BRITAIN'S Sky News television channel has joined the BBC in refusing to broadcast a Gaza charity appeal, saying it risked the network's objectivity.
The BBC's refusal to air the appeal has further angered pro-Palestinian campaigners who believe the broadcaster was biased towards Israel in its coverage of the Gaza conflict.
But Sky News, the BBC's only domestic rival as a 24-hour television news channel, said that it too felt it could not risk airing the appeal.
John Ryley, head of Sky News, said: "The conflict in Gaza forms part of one of the most challenging and contentious stories for any news organisation to cover.
"Our commitment as journalists is to cover all sides of that story with uncompromising objectivity."
The appeal is by the Disasters Emergency Committee, an umbrella group of 13 charities including Oxfam and the British Red Cross, which kicks in with coordinated fundraising after disasters such as the 2004 Indian Ocean tsunami.
Adrian Wells, Sky News's head of foreign news, said on the channel: "Passions are raised on this story ... and that is part of the backdrop of why we've made the decision we've made."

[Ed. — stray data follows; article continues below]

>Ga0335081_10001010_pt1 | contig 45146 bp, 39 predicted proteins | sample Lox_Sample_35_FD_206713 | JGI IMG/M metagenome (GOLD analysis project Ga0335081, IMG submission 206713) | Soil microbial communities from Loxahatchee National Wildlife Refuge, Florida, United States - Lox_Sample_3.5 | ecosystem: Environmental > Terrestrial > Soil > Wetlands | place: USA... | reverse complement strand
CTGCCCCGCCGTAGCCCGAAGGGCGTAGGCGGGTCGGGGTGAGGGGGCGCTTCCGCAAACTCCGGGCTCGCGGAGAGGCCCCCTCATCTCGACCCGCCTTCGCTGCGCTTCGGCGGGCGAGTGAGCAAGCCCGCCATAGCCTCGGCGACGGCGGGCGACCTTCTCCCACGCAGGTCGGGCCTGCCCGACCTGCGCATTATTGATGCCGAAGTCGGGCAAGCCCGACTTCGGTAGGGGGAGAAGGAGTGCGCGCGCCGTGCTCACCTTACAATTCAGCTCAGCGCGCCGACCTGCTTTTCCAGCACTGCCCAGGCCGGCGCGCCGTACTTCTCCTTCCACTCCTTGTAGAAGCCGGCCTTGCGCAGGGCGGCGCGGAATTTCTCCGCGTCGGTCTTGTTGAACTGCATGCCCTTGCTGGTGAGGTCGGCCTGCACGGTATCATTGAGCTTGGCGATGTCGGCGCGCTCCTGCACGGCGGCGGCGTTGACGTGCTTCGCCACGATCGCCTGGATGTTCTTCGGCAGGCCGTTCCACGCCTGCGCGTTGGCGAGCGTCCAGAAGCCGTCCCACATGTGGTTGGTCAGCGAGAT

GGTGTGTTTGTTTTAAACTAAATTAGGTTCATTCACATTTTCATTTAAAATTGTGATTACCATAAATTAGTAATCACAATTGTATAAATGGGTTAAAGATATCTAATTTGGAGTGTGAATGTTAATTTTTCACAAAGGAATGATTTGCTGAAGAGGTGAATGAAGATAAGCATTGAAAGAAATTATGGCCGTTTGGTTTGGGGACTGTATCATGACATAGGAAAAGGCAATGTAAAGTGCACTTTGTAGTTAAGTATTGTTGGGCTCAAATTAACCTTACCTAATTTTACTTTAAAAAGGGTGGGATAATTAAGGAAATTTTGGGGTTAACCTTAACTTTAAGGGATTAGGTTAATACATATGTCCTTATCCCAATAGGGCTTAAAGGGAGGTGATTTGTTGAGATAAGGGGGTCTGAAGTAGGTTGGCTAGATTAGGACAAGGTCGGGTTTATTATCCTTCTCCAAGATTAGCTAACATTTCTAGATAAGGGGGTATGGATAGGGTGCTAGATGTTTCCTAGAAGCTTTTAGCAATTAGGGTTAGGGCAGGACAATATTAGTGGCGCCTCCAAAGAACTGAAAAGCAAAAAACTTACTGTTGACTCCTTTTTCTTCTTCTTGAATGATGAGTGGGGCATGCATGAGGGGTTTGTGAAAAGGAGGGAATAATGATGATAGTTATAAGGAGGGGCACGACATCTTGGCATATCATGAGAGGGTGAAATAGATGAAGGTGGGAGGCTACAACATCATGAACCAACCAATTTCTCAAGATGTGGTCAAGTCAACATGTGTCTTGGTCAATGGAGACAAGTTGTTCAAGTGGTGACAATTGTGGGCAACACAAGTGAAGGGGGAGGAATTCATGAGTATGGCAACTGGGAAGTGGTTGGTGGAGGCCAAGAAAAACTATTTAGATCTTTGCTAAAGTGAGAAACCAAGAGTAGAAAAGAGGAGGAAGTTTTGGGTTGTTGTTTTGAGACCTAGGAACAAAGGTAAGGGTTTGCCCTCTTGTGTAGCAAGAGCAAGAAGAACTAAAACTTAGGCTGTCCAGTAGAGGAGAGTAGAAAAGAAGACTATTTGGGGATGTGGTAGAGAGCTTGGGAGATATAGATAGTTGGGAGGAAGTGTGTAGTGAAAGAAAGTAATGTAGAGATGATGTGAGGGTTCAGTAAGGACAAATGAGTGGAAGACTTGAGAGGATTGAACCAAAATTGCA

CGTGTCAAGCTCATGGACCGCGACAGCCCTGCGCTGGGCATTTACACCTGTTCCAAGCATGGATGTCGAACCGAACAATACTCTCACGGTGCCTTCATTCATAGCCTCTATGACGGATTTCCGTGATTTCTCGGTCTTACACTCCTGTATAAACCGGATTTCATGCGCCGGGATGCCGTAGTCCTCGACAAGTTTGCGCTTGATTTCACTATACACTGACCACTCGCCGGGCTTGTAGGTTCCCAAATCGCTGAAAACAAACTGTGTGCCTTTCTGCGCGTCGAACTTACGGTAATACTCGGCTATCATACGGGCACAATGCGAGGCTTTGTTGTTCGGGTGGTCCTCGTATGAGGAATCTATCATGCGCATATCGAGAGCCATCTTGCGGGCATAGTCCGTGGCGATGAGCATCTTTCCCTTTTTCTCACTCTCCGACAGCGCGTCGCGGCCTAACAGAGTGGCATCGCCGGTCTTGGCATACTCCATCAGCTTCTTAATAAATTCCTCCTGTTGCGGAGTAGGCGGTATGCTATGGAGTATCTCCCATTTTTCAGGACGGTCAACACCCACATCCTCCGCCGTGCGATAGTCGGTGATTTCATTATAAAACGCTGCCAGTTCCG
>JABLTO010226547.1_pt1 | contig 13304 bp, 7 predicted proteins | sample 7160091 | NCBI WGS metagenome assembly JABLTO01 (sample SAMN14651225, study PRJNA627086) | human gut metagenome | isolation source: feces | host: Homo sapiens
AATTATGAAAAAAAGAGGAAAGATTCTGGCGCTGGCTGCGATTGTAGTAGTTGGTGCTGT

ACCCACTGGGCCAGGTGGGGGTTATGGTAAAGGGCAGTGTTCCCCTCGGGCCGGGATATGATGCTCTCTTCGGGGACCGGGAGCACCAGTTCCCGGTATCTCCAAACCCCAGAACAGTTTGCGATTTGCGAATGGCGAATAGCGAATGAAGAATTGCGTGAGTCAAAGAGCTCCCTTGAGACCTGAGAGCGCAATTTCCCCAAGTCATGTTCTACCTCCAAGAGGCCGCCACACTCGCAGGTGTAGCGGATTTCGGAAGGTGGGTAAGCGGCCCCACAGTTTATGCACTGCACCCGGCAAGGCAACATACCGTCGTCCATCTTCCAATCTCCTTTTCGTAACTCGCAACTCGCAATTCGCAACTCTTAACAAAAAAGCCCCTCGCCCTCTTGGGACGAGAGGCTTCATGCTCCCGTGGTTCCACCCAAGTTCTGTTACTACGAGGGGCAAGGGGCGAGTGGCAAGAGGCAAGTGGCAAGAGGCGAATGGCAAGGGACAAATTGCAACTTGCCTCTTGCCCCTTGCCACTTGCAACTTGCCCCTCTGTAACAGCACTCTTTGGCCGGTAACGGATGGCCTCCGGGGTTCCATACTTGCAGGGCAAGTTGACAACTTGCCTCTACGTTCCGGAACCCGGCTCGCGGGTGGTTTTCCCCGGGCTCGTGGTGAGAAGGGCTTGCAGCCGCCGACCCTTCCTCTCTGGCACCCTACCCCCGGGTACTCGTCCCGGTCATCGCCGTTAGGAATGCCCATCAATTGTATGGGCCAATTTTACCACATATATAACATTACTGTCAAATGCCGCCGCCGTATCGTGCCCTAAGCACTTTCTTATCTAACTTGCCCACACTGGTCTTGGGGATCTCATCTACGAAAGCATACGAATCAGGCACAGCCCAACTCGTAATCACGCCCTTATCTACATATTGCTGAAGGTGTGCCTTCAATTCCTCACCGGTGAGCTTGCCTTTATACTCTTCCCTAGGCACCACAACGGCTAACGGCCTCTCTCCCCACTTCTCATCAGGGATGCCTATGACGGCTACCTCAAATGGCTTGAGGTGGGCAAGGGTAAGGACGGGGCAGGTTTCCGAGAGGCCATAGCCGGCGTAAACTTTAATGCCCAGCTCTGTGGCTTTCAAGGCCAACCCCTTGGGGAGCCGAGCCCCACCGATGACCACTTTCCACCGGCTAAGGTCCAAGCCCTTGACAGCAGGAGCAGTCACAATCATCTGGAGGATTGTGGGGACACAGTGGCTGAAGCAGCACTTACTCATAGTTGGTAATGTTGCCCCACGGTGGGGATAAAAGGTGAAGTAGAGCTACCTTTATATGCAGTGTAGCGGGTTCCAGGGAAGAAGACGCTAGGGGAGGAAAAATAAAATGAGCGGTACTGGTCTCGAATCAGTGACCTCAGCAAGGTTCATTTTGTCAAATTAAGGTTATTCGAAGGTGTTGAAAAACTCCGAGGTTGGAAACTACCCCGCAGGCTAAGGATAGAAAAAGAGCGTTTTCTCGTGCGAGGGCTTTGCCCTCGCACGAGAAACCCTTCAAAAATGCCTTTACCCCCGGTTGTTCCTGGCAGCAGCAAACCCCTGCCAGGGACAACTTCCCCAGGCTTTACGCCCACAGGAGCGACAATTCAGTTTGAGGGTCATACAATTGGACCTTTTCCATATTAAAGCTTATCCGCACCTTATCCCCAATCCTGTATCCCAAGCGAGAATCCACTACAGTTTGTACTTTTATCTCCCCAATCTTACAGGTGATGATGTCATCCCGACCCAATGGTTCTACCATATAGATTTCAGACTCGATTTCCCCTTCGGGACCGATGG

"We have to, as an international channel, focus on our primary role and that is to report the story and not become the story.
"There is no question about Sky's commitment to reporting the region."
ITV, Channel 4 and Five, Britain's three other terrestrial television broadcasters beside the BBC, have all aired the appeal.
Archbishop of Canterbury Rowan Williams, the leader of the world's Anglicans, has joined government ministers, more than 11,000 viewers and more than 50 lawmakers in calling for the BBC to broadcast the appeal.